OBJECTIVE: A common polymorphism (-1C to T) in the translation initiation sequence of annexin A5 (ANV) gene has recently been associated with a decreased risk of acute myocardial infarction (AMI). The aim of the present study was to analyze the association between the ANV genepolymorphism and the risk of AMI and ischemic sudden cardiac death (SCD) in middle-aged Finnish males. MATERIAL AND METHODS: A case-control study involving three distinct groups of subjects was carried out: (1) victims of SCD (n=98), (2) survivors of AMI (n=212), and (3) randomly selected control subjects without any history of coronary heart disease (n=243). The ANV polymorphism was genotyped in each study group. RESULTS: Among the control group of healthy Finnish males the prevalence rates of the CC, CT, and TT genotypes were 83.1%, 15.2%, and 1.6%, respectively. Among the survivors of AMI, the prevalence rates of CC, CT, and TT were 79.7%, 20.3%, and 0%, respectively, and among the victims of SCD 83.7%, 16.3%, and 0%, respectively. No significant differences in the genotype or allele distributions were observed between the study groups. CONCLUSION: The -1C to T polymorphism in the ANV gene is not associated with the risk of AMI or SCD in middle-aged Finnish males.
OBJECTIVES: The purpose of this research was to study possible abnormalities in the beat to beat complexity of heart rate dynamics in patients with a previous myocardial infarction. BACKGROUND: Analysis of approximate entropy of time series data provides information on the complexity of both deterministic and random processes. It has been proposed that regularity or loss of complexity of RR interval dynamics may be related to pathologic states, but this hypothesis has not been well tested in cardiovascular disorders. METHODS: Approximate entropy and conventional time and frequency domain measures of RR interval variability were compared between 40 healthy subjects with no evidence of heart disease and 40 patients with coronary artery disease and a previous Q wave myocardial infarction. The groups were matched with respect to age, and cardiac medication was discontinued in the patients with coronary artery disease before the 24-h electrocardiographic recordings. RESULTS: Approximate entropy was significantly higher in the postinfarction patients (1.21 +/- 0.18 [mean +/- SD]) than in the healthy subjects (1.05 +/- 0.11, p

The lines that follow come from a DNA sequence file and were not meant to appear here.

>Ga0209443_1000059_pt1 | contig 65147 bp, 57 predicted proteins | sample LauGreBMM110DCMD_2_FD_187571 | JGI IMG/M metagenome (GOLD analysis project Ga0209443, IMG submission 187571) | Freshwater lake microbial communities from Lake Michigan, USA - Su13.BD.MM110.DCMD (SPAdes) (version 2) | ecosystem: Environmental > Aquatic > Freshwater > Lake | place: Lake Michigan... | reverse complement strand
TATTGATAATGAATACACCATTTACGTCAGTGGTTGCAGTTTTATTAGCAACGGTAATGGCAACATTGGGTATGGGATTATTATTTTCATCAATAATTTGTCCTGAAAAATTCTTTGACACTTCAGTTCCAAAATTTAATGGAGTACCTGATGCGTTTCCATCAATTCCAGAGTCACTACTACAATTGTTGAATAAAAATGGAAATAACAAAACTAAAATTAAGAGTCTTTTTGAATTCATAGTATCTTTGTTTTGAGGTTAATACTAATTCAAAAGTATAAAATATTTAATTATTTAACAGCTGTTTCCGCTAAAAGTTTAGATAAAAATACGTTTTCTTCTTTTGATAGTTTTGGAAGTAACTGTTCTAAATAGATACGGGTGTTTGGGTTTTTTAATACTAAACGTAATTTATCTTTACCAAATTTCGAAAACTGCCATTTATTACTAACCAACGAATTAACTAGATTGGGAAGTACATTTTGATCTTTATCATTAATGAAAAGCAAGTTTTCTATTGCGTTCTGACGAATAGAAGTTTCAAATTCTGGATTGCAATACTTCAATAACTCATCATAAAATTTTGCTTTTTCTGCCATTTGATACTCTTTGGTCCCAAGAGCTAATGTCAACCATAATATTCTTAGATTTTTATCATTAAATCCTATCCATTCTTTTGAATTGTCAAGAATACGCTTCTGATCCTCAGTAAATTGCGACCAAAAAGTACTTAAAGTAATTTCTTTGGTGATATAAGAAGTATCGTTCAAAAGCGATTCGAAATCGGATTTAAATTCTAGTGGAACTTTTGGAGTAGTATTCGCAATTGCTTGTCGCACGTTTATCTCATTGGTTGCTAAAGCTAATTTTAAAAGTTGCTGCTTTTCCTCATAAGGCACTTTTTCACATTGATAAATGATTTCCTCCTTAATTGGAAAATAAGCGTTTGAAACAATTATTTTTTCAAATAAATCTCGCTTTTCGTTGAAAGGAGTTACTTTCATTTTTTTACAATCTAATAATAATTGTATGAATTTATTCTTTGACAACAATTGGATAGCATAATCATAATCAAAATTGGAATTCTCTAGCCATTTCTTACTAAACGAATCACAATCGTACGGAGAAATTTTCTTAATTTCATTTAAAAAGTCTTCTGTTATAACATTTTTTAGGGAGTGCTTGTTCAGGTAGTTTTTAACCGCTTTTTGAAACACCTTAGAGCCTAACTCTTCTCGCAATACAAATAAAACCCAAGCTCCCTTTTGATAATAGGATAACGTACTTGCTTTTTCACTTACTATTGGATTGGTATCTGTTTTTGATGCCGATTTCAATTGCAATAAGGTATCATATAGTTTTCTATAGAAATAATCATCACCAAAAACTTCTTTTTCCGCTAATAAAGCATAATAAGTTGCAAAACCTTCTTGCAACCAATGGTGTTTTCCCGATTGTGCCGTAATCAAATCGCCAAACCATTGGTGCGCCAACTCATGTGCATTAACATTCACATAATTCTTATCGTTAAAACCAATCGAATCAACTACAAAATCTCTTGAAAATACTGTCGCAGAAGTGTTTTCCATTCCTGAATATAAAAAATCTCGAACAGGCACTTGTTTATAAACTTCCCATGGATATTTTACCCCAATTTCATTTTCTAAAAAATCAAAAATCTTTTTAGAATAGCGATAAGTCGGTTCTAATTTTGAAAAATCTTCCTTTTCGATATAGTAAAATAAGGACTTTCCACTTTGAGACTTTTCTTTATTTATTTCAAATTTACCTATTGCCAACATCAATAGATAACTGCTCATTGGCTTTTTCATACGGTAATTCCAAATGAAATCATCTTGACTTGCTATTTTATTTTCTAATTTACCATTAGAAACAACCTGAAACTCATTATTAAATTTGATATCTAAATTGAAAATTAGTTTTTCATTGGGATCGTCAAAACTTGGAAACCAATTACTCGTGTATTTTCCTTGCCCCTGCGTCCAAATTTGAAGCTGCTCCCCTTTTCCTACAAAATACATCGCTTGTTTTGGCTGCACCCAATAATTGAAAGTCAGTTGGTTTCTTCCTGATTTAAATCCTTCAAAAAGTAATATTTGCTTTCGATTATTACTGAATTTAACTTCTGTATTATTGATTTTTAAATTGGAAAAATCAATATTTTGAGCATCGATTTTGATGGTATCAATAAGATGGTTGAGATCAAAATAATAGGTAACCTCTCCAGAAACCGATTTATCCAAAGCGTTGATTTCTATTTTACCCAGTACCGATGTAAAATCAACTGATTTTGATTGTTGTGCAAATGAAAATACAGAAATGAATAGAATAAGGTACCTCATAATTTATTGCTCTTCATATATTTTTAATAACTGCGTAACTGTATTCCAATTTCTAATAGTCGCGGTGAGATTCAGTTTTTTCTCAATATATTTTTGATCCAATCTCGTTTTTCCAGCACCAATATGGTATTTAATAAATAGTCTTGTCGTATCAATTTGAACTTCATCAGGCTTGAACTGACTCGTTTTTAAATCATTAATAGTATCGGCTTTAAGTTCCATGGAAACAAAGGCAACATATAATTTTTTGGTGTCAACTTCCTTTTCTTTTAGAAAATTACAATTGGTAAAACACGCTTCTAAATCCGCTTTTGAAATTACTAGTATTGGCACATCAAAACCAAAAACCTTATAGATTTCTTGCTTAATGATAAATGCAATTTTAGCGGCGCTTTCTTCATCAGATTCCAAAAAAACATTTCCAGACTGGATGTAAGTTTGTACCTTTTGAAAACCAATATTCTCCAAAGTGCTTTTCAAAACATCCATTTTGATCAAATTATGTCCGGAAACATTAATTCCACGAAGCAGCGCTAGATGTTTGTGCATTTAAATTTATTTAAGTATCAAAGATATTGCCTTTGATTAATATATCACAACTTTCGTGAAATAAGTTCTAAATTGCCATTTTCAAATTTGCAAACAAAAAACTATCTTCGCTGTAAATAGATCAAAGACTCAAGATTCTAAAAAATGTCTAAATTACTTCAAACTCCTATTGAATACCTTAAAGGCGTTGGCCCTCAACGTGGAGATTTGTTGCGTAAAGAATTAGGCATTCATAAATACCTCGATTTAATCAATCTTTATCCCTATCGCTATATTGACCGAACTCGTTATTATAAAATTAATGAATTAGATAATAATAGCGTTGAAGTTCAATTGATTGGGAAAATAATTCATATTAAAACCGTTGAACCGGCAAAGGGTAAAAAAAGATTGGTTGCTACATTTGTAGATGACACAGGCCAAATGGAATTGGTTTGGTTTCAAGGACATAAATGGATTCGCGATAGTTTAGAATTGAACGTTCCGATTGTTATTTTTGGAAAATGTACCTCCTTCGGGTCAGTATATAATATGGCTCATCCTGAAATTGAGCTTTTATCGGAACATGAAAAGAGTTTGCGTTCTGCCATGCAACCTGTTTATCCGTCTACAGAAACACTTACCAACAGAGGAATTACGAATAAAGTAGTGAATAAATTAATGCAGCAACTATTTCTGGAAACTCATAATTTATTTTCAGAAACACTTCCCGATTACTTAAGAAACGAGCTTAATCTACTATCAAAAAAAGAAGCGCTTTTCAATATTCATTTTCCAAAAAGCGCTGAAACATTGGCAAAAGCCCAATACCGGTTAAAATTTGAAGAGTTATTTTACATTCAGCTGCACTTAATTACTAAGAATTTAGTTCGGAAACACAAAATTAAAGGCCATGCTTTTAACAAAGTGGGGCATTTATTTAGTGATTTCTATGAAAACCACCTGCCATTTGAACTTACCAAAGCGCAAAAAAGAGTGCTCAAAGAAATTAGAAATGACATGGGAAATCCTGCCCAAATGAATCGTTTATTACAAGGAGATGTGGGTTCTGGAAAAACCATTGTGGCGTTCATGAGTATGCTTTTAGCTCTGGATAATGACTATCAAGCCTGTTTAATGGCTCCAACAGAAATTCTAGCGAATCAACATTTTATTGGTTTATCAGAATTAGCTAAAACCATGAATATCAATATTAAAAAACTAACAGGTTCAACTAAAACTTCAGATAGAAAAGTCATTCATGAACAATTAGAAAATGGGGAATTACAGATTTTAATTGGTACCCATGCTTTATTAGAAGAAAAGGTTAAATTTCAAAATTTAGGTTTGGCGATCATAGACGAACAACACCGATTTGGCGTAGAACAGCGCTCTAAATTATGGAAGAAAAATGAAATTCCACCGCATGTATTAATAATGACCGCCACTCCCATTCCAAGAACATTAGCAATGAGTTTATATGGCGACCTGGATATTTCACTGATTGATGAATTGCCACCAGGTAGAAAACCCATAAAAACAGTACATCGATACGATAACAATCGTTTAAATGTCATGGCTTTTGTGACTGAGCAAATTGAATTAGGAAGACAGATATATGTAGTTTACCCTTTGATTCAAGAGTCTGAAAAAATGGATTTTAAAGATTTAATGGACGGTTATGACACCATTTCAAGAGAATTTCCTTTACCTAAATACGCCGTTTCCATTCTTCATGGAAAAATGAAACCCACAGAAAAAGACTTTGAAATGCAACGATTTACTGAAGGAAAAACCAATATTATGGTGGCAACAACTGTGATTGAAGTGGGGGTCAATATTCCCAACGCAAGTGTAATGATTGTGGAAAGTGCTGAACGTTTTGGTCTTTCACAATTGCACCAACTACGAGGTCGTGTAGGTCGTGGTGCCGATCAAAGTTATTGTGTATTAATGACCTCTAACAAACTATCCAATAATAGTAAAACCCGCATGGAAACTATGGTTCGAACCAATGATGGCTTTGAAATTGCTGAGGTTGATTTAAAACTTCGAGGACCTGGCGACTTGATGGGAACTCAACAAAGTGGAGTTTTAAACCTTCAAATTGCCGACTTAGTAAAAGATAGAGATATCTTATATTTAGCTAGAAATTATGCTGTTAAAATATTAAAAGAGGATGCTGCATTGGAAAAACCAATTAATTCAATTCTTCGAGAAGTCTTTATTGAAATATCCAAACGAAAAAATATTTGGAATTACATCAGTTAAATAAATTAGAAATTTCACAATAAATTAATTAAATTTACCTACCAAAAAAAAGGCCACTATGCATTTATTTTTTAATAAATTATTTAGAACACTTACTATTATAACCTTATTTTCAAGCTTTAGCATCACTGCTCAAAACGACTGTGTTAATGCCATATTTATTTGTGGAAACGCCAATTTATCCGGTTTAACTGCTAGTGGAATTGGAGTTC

BACKGROUND: Beat-to-beat analysis of RR intervals can reveal patterns of heart-rate dynamics, which are not easily detected by summary measures of heart-rate variability. This study was designed to test the hypothesis that alterations in RR-interval dynamics occur before the spontaneous onset of ventricular tachyarrhythmias (VT). METHODS AND RESULTS: Ambulatory ECG recordings from 15 patients with prior myocardial infarction (MI) who had spontaneous episodes of sustained VT during the recording and VT inducible by programmed electrical stimulation (VT group) were analyzed by plotting each RR interval of a sinus beat as a function of the previous one (Poincaré plot). Poincaré plots were also generated for 30 post-MI patients who had no history of spontaneous VT events and no inducible VT (MI control subjects) and for 30 age-matched subjects without heart disease (normal control subjects). The MI control subjects and VT group were matched with respect to age and severity of underlying heart disease. All the healthy subjects and MI control subjects showed fan-shaped Poincaré plots characterized by an increased next-interval difference for long RR intervals relative to short ones. All the VT patients had abnormal plots: 9 with a complex pattern, 3 ball-shaped, and 3 torpedo-shaped. Quantitative analysis of the Poincare plots showed the SD of the long-term RR-interval variability (SD2) to be smaller in all VT patients (52+/-14 ms; range, 31 to 75 ms) than in MI control subjects (110+/-24 ms; range, 78 to 179 ms, P
OBJECTIVES: The purpose of the present study was to assess whether brief, repeated coronary artery occlusions during balloon angioplasty protect against ischemia-induced ventricular ectopy. BACKGROUND: Most sudden cardiac deaths are caused by fatal ventricular arrhythmias precipitated by early myocardial ischemia of acute coronary occlusion. In animals, a preceding 3- to 5-min coronary occlusion protects against malignant ventricular arrhythmias during a subsequent prolonged coronary occlusion. Whether such an antiarrhythmic effect caused by ischemic preconditioning occurs in humans is not known. METHODS: To assess the effects of a preceding, brief vessel occlusion-reperfusion cycle on the occurrence of ventricular ectopy, continuous electrocardiographic, heart rate and blood pressure recordings were performed in 156 patients before and during two identical balloon occlusions of a coronary artery (mean 111 s) separated by a 5-min equilibration period. RESULTS: The occluded vessel was the left anterior descending coronary artery in 94 patients, the left circumflex branch in 29 patients and the right coronary artery in 33 patients. Balloon occlusion of a coronary artery caused ventricular ectopy in 24 patients. The incidence of ventricular ectopy was higher during the first occlusion than during the second occlusion (21 patients [13.5%] vs. 11 patients [7%], p = 0.02). In 13 patients, ventricular ectopy was observed only during the first occlusion; in 8 patients during both occlusions; and in 3 patients only during the second occlusion. Bigeminal or repetitive ectopic beats were observed in eight patients during the first coronary occlusion and in four patients during the second occlusion. Atrial premature beats occurred during the first occlusion in three patients, but in none of the patients during the second occlusion. The 24 patients with ventricular ectopy during coronary occlusion had milder stenosis than the rest of the patients (mean [+/- SD] 74 +/- 12% vs. 81 +/- 12%, p = 0.01). The 13 patients with ventricular ectopy only during the first occlusion did not, however, differ significantly with respect to any clinical or angiographic features from the rest of the patients with ventricular ectopy. There were no significant differences in the signs of myocardial ischemia or hemodynamic variables between the sequential occlusions. CONCLUSIONS: A preceding, short vessel occlusion-reperfusion cycle seems to increase the electrical stability of ischemic myocardium.